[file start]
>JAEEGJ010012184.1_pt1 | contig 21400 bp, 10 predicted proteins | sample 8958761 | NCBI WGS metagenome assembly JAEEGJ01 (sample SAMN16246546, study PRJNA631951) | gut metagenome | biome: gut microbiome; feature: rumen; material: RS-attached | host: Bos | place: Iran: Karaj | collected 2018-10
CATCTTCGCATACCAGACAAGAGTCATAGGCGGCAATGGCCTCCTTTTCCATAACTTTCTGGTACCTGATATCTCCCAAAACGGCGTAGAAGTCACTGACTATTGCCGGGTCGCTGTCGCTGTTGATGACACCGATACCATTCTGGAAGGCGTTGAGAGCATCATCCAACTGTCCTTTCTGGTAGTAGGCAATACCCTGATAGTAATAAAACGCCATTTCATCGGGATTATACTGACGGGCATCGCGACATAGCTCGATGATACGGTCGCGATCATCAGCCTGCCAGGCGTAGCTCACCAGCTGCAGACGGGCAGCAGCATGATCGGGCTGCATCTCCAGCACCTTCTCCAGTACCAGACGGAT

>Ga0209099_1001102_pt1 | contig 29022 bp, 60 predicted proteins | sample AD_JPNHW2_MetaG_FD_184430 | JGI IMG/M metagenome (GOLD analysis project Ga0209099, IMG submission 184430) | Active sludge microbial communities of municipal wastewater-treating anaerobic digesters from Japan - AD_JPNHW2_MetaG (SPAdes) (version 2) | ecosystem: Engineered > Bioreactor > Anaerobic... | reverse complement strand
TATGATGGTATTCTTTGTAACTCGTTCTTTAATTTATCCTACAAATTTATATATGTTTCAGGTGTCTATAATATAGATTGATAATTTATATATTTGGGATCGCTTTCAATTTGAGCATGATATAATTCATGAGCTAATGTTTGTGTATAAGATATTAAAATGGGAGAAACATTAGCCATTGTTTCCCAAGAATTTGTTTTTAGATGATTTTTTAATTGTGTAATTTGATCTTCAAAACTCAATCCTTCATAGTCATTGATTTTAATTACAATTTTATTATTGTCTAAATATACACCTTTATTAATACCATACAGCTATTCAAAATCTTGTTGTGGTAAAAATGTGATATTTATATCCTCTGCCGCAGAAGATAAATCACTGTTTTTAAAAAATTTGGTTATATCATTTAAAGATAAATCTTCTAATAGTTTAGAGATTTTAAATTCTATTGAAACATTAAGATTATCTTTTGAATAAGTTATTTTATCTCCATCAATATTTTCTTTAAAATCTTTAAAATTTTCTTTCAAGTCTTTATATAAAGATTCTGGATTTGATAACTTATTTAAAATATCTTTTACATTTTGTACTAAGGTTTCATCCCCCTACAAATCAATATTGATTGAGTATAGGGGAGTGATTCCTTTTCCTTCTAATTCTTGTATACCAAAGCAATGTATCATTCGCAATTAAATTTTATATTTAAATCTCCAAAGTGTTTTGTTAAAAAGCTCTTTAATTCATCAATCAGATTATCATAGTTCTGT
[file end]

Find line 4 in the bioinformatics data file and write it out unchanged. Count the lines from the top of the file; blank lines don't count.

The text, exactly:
TATGATGGTATTCTTTGTAACTCGTTCTTTAATTTATCCTACAAATTTATATATGTTTCAGGTGTCTATAATATAGATTGATAATTTATATATTTGGGATCGCTTTCAATTTGAGCATGATATAATTCATGAGCTAATGTTTGTGTATAAGATATTAAAATGGGAGAAACATTAGCCATTGTTTCCCAAGAATTTGTTTTTAGATGATTTTTTAATTGTGTAATTTGATCTTCAAAACTCAATCCTTCATAGTCATTGATTTTAATTACAATTTTATTATTGTCTAAATATACACCTTTATTAATACCATACAGCTATTCAAAATCTTGTTGTGGTAAAAATGTGATATTTATATCCTCTGCCGCAGAAGATAAATCACTGTTTTTAAAAAATTTGGTTATATCATTTAAAGATAAATCTTCTAATAGTTTAGAGATTTTAAATTCTATTGAAACATTAAGATTATCTTTTGAATAAGTTATTTTATCTCCATCAATATTTTCTTTAAAATCTTTAAAATTTTCTTTCAAGTCTTTATATAAAGATTCTGGATTTGATAACTTATTTAAAATATCTTTTACATTTTGTACTAAGGTTTCATCCCCCTACAAATCAATATTGATTGAGTATAGGGGAGTGATTCCTTTTCCTTCTAATTCTTGTATACCAAAGCAATGTATCATTCGCAATTAAATTTTATATTTAAATCTCCAAAGTGTTTTGTTAAAAAGCTCTTTAATTCATCAATCAGATTATCATAGTTCTGT